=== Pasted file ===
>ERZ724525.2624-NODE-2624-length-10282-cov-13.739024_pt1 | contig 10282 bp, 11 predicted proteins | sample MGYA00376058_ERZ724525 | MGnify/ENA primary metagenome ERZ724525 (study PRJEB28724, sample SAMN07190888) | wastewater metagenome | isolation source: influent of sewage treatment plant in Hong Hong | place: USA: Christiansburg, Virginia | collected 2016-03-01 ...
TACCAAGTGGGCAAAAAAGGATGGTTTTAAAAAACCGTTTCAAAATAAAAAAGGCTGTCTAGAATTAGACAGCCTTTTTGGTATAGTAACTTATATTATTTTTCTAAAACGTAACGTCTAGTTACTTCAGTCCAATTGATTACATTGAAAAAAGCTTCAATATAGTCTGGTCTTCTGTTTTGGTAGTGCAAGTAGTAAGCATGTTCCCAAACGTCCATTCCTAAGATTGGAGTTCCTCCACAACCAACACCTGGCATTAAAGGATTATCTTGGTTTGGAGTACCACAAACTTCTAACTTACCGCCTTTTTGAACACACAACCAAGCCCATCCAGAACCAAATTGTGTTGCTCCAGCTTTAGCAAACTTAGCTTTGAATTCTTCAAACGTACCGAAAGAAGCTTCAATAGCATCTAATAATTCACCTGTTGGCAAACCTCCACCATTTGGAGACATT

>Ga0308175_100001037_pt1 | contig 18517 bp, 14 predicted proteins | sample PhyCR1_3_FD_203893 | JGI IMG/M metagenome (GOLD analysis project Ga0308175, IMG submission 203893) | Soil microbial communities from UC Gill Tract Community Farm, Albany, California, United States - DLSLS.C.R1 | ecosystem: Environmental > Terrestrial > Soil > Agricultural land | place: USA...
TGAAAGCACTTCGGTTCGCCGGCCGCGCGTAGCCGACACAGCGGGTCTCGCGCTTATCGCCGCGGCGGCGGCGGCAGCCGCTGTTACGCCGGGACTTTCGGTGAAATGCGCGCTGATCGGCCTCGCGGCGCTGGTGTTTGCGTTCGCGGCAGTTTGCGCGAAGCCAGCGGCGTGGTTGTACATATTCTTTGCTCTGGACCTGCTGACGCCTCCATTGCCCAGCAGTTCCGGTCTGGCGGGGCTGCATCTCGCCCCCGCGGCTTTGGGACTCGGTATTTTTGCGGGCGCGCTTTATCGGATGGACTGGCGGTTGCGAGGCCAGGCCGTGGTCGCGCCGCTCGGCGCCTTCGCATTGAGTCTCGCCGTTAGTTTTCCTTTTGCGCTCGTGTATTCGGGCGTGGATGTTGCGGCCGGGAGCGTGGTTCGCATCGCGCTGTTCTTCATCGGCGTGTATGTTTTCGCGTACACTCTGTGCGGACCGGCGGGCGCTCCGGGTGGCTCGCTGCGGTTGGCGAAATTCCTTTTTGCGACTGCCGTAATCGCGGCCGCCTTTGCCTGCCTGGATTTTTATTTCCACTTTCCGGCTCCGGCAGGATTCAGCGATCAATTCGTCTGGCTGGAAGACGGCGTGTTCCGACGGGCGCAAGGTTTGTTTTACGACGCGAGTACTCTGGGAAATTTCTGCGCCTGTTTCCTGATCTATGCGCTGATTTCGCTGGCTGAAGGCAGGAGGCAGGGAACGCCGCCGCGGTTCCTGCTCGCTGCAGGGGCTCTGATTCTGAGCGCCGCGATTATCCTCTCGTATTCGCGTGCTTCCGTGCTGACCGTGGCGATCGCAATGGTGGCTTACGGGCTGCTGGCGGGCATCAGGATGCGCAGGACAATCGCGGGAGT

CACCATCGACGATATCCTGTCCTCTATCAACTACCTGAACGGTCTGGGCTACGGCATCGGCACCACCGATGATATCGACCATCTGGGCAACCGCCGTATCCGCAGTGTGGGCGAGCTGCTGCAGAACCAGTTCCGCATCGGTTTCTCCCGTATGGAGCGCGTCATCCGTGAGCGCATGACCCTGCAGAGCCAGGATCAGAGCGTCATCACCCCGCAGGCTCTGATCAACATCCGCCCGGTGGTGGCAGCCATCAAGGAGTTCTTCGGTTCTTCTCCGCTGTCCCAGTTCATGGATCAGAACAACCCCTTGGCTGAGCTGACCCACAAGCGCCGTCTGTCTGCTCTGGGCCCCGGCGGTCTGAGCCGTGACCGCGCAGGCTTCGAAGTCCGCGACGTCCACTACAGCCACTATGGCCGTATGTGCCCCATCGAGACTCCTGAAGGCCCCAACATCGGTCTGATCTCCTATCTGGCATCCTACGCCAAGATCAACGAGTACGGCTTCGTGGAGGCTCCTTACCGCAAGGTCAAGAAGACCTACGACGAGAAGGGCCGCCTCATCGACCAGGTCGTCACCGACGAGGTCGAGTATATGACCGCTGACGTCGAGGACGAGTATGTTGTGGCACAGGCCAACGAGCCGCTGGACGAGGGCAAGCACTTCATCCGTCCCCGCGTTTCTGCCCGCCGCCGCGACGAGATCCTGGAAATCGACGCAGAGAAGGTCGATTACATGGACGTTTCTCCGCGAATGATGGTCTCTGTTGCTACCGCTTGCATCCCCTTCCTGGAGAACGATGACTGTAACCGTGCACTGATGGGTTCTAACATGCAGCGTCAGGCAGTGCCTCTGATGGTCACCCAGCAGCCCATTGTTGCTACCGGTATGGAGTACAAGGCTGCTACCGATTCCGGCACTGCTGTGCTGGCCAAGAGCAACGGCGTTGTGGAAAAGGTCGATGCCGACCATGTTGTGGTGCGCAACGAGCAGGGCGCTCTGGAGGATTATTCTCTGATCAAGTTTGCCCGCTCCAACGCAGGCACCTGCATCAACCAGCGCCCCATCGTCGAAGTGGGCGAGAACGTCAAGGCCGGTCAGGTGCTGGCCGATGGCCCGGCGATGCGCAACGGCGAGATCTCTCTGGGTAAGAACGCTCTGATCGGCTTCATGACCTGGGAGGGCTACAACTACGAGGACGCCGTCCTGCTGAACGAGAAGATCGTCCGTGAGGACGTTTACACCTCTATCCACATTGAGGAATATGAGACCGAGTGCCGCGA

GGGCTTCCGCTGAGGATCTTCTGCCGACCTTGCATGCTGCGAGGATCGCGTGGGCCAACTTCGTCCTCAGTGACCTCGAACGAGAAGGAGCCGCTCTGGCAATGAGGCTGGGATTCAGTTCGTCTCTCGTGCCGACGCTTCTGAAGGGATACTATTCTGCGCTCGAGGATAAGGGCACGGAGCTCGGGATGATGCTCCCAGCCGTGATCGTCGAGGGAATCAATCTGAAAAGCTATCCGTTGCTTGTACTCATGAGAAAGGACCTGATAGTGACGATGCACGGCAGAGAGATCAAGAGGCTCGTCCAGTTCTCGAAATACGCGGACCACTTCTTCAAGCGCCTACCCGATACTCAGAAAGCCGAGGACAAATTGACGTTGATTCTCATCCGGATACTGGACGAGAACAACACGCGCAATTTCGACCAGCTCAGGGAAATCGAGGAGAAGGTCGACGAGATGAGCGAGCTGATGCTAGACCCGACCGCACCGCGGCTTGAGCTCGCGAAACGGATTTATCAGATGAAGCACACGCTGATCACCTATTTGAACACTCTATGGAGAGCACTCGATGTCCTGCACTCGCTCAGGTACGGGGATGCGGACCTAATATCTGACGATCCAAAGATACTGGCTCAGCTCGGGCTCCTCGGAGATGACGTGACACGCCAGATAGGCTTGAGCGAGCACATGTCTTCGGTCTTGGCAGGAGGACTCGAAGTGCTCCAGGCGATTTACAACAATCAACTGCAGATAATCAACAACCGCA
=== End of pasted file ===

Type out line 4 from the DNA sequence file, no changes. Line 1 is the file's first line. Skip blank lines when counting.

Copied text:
TGAAAGCACTTCGGTTCGCCGGCCGCGCGTAGCCGACACAGCGGGTCTCGCGCTTATCGCCGCGGCGGCGGCGGCAGCCGCTGTTACGCCGGGACTTTCGGTGAAATGCGCGCTGATCGGCCTCGCGGCGCTGGTGTTTGCGTTCGCGGCAGTTTGCGCGAAGCCAGCGGCGTGGTTGTACATATTCTTTGCTCTGGACCTGCTGACGCCTCCATTGCCCAGCAGTTCCGGTCTGGCGGGGCTGCATCTCGCCCCCGCGGCTTTGGGACTCGGTATTTTTGCGGGCGCGCTTTATCGGATGGACTGGCGGTTGCGAGGCCAGGCCGTGGTCGCGCCGCTCGGCGCCTTCGCATTGAGTCTCGCCGTTAGTTTTCCTTTTGCGCTCGTGTATTCGGGCGTGGATGTTGCGGCCGGGAGCGTGGTTCGCATCGCGCTGTTCTTCATCGGCGTGTATGTTTTCGCGTACACTCTGTGCGGACCGGCGGGCGCTCCGGGTGGCTCGCTGCGGTTGGCGAAATTCCTTTTTGCGACTGCCGTAATCGCGGCCGCCTTTGCCTGCCTGGATTTTTATTTCCACTTTCCGGCTCCGGCAGGATTCAGCGATCAATTCGTCTGGCTGGAAGACGGCGTGTTCCGACGGGCGCAAGGTTTGTTTTACGACGCGAGTACTCTGGGAAATTTCTGCGCCTGTTTCCTGATCTATGCGCTGATTTCGCTGGCTGAAGGCAGGAGGCAGGGAACGCCGCCGCGGTTCCTGCTCGCTGCAGGGGCTCTGATTCTGAGCGCCGCGATTATCCTCTCGTATTCGCGTGCTTCCGTGCTGACCGTGGCGATCGCAATGGTGGCTTACGGGCTGCTGGCGGGCATCAGGATGCGCAGGACAATCGCGGGAGT